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A guinea pig -- or cavy -- will run and jump in his cage, expressing a naturally playful personality. Industry standards dictate a minimum cage size that doesn't offer him much space, so opt for a larger cage when possible. Choose the right cage size based on the number of cavies you own.
The minimum recommended cage size for a solo guinea pig is 2 square feet, or 1 foot by 2 feet. For two cavies, choose a minimum of 20 inches by 20 inches. For three, find a cage that is 4 square feet, or 2 feet in both length and width. Because guinea pigs aren't known for their climbing abilities, height is less important than it would be for other small rodents. Leave space for an in-cage water dish or a water bottle that clips to the cage side.
If space allows, choose cages larger than the minimum size. The Humane Society of the United States suggests a cage that is 30 inches by 36 inches for one cavy, 30 inches by 50 inches for two cavies, 30 inches by 62 inches for three cavies, and 30 inches by 76 inches for four cavies. Consider purchasing ramps or platforms to create different levels within the cage and enrich your cavy's environment. Place the cage in a family room or other interior area, away from drafty windows and heat sources; cavies can overheat and catch chill.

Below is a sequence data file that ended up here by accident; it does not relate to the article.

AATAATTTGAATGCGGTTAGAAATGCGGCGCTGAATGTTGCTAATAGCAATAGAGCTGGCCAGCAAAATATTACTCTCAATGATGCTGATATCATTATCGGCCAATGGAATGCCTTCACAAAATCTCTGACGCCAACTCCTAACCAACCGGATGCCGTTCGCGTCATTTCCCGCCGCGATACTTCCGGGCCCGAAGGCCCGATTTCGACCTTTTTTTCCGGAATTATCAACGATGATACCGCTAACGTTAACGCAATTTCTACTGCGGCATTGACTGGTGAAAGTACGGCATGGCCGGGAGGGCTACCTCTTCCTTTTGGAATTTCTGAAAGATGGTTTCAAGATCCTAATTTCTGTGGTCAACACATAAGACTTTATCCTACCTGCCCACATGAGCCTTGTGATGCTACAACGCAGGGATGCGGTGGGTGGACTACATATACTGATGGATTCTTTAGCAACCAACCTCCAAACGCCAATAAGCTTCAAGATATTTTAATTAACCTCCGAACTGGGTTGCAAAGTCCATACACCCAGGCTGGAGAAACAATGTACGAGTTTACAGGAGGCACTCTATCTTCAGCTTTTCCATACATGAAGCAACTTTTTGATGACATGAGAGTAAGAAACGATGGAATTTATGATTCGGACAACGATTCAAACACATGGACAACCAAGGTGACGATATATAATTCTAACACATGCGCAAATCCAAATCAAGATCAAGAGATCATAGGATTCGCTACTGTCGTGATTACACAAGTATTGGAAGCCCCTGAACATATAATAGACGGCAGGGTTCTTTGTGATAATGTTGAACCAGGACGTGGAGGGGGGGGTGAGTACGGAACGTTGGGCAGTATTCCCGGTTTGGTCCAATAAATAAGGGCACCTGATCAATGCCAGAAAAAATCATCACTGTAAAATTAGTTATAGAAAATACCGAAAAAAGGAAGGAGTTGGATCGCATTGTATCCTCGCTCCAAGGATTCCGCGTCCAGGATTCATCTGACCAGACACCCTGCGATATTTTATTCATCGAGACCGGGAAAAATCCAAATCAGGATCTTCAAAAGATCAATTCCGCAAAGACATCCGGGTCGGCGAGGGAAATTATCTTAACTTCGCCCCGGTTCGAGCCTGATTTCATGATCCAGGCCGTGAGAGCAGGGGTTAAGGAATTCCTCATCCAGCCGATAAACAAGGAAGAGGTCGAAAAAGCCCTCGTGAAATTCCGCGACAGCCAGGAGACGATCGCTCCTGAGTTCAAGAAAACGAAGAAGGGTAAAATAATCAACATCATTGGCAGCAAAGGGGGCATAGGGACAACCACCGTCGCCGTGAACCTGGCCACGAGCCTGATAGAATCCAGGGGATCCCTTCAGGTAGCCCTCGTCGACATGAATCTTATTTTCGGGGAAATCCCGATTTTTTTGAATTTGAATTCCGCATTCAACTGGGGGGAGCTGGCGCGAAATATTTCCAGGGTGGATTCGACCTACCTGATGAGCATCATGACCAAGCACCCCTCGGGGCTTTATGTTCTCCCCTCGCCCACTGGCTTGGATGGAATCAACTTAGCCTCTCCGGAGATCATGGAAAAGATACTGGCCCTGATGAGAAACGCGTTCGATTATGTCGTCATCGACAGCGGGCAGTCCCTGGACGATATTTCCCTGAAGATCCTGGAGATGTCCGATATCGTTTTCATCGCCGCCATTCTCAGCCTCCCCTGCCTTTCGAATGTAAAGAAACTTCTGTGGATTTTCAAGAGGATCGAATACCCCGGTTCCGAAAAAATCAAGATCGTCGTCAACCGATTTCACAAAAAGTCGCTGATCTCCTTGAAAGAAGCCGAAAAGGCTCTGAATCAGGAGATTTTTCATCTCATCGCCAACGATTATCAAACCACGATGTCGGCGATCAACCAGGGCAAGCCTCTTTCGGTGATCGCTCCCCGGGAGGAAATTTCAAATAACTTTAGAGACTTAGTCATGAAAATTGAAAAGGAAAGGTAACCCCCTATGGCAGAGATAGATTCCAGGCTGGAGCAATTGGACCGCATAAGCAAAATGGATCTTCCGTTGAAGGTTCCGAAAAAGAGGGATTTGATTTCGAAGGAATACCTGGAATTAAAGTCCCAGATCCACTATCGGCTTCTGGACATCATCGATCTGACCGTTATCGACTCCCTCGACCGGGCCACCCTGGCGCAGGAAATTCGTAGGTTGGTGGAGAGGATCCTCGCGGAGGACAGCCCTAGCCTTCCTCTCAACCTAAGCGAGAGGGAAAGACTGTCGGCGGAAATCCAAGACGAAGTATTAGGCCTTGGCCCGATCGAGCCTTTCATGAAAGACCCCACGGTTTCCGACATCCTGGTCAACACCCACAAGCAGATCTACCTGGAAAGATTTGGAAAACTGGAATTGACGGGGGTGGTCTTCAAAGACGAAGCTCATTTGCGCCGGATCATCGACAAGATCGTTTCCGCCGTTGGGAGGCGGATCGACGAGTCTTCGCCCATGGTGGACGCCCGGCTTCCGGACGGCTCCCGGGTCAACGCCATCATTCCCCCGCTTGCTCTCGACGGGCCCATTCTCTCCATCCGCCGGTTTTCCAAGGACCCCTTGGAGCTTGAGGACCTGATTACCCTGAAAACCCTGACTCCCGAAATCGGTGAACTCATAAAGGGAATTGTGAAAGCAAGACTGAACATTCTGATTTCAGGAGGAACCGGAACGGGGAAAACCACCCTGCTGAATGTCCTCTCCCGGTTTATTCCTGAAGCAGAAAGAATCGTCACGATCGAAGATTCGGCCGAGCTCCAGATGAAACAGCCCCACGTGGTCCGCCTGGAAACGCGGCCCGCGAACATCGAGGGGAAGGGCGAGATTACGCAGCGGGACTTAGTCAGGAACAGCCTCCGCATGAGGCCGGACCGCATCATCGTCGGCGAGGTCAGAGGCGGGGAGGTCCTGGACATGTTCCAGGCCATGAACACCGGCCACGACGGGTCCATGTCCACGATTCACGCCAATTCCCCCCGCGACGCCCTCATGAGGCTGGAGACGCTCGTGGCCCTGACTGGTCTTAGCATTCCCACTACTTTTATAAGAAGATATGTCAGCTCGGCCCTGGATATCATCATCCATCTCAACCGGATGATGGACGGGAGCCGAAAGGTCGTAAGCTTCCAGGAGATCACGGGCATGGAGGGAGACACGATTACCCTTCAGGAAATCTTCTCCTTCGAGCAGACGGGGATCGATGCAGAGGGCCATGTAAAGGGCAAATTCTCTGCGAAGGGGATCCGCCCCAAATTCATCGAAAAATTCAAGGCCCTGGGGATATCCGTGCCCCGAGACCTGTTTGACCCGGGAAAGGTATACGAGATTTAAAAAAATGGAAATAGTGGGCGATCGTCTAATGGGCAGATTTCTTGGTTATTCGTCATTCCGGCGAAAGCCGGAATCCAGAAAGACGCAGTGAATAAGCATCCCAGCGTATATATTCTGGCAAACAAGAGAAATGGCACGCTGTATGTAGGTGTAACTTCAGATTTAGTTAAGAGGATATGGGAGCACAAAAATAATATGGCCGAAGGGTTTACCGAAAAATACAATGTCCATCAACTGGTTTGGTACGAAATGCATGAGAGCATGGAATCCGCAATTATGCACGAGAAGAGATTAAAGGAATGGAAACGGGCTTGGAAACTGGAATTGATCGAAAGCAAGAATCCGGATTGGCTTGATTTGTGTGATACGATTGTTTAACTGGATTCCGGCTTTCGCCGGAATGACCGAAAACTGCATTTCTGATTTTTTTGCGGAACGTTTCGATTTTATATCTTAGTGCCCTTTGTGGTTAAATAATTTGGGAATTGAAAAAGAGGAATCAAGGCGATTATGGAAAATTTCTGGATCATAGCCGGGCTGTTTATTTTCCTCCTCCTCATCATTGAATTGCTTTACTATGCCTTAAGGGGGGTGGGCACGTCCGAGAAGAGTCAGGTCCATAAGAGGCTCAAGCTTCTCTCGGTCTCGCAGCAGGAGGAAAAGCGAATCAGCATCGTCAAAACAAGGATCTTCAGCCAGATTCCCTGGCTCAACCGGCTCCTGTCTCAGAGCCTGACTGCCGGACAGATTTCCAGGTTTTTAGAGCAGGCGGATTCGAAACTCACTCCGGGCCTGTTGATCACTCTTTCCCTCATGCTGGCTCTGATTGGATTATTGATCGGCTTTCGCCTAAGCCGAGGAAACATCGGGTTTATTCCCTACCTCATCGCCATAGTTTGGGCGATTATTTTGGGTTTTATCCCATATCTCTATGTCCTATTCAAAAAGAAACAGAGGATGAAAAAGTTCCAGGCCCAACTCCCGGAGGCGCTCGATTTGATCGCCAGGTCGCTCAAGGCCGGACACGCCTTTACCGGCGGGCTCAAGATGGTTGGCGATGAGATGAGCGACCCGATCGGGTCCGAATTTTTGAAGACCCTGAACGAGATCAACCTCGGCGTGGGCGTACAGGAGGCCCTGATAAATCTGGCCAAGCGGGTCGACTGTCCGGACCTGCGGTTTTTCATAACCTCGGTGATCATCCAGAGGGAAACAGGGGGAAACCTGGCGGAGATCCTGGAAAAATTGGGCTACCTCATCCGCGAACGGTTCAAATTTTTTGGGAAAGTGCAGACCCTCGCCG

Benefits of Larger Cages
Without proper stimulation, guinea pigs get bored. By offering a larger cage, you enable your pal to move around more while you're not home and space to provide entertainment in the form of toys. Guinea pigs kept in smaller cages may be more susceptible to health problems such as the footpad infection bumblefoot, anal impaction or diabetes. Plus, these cavies are social. They do best when housed together in groups but become stressed in overcrowded environments where they lack adequate personal space.
Avoid wire mesh cages, as these can damage delicate cavy feet, causing broken toes and foot sores. Look for a cage with a solid bottom floor, such as a glass aquarium-style cage or a cage made from hard plastic. Line the cage floor with 2 to 3 inches of shredded paper. This serves as bedding and also absorbs animal waste. Avoid using cedar or pine shavings, which contain chemicals.
- The Humane Society of the United States: Guinea Pig Housing
- "The Guinea Pig Handbook"; Sharon Lynn Vanderlip
- Brand X Pictures/Brand X Pictures/Getty Images